[Jesus] answered her, “Martha, Martha, you are worried and distracted by many things; there is need of only one thing. Mary has chosen the better part, which will not be taken from her.” (Luke 10:41,42 NRSV).
Mary Magdalene is a wonderful example of contemplative prayer. Aside from the Gospel reading I am using for this blog; Mary’s experience at the empty tomb found in John 20:11-18 is also an experience of contemplative prayer. On the subject of Mary’s experience of the Resurrection, Thomas Keating writes,
“The realization of being loved by God characterizes the first stage of contemplative prayer. It enables us to see God in all things. Mary’s acceptance of that grace leads to a further insight; she becomes aware that she loves Jesus in return.” (The Mystery of Christ: The Liturgy as Spiritual Experience., p.71).
The scene in Luke 10:41, 42 shows Mary at the feet of Jesus listening intentionally to what He is saying to her. What Martha is doing is not wrong or bad. Many have suggested that what is happening in this scene is a prefect example of the Benedictine motto Ora et Labora (pray and work). What we have here is Jesus telling Martha and us, is that whether we are at work or in prayer, listening to Jesus is the best way to know what God wants from us. Whether the listening comes in the form of the prayerful reading of Scripture (i.e. Lectio Divina), sitting in the silence of centering prayer, or meditating on a particular mystery of Christ; listening in silence in a moment of prayer, or through living daily life is how we can hear Jesus clearly to respond in loving devotion.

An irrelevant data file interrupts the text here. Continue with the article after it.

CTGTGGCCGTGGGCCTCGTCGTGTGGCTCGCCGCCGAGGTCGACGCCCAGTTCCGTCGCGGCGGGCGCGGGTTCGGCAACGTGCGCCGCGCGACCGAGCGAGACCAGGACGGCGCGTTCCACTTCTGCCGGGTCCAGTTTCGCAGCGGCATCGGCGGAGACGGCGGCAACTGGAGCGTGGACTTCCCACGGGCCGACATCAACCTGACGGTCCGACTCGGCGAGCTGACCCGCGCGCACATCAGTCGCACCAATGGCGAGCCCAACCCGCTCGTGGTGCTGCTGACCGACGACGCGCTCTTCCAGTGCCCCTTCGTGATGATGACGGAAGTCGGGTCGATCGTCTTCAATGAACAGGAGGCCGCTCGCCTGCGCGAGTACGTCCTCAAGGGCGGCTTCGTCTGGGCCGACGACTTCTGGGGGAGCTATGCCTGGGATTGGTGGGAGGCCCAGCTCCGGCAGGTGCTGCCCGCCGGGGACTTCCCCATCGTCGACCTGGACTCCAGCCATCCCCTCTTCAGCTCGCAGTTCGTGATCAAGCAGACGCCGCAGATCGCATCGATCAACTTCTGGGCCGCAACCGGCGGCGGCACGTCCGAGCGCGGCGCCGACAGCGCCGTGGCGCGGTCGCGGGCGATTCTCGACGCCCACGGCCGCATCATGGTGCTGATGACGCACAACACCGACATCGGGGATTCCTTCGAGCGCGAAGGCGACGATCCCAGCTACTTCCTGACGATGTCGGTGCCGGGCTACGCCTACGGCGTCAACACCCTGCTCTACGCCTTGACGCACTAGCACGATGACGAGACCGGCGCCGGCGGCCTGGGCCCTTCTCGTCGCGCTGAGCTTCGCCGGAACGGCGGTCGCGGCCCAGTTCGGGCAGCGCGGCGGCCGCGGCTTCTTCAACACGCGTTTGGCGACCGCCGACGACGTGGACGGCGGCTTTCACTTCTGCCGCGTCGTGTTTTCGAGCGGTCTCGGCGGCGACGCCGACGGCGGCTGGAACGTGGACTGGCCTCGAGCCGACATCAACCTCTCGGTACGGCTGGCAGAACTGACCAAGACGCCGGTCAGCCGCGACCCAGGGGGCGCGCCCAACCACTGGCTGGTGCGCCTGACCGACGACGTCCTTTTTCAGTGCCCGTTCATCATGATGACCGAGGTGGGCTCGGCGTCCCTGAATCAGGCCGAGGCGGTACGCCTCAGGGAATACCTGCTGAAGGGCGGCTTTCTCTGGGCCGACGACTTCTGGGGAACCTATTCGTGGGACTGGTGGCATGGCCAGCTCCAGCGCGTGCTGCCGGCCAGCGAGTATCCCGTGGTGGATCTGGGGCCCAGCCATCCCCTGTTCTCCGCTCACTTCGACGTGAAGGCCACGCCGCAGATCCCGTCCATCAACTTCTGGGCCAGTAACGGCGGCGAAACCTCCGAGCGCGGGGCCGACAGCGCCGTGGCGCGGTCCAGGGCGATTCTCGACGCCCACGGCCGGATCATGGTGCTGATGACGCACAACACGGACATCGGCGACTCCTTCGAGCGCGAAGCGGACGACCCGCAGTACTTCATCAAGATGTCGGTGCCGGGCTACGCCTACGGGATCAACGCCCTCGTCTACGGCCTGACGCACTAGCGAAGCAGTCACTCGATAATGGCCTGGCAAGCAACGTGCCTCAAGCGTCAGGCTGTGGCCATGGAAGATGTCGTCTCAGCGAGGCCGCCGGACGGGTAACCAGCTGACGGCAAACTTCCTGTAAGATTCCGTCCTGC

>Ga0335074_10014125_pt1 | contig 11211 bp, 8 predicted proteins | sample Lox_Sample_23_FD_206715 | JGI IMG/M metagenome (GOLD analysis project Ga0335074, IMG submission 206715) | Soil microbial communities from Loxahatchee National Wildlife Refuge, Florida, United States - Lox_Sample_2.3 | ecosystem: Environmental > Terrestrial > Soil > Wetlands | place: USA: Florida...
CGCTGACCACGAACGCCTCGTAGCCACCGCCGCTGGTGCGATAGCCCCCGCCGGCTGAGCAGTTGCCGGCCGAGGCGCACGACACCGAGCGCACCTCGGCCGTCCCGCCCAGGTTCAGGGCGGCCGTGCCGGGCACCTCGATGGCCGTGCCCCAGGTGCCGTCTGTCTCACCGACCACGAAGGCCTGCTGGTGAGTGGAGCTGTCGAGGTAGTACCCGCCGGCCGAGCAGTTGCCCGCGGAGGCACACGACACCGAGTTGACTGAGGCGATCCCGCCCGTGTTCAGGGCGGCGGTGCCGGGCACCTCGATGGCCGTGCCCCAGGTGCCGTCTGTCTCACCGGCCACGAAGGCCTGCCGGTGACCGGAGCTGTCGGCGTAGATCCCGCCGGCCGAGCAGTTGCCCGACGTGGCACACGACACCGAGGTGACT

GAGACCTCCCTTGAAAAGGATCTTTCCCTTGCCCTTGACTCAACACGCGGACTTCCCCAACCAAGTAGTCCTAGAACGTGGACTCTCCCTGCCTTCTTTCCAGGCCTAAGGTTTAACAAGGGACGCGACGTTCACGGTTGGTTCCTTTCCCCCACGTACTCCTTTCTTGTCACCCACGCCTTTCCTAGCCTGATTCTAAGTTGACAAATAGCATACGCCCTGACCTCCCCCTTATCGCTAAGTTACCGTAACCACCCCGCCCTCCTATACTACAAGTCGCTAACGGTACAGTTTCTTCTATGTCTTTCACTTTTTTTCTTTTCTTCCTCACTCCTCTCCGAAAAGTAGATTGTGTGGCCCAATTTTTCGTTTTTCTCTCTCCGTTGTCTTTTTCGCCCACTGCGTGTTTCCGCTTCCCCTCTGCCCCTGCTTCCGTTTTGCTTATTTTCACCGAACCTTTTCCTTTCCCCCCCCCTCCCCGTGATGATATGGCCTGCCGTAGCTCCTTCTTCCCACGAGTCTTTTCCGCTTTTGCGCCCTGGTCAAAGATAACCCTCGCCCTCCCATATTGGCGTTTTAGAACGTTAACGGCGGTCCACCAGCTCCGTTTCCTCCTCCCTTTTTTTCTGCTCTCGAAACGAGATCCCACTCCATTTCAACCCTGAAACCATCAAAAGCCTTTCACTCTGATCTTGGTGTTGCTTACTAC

As we contemplate the figure of St. Mary Magdalene, let us pray for each other that we will know God’s love and love God in return. May we also listen intentionally to Jesus as He leads us into a deeper relationship with God and one another.
Br. Anselm Philip King-Lowe, n/OSB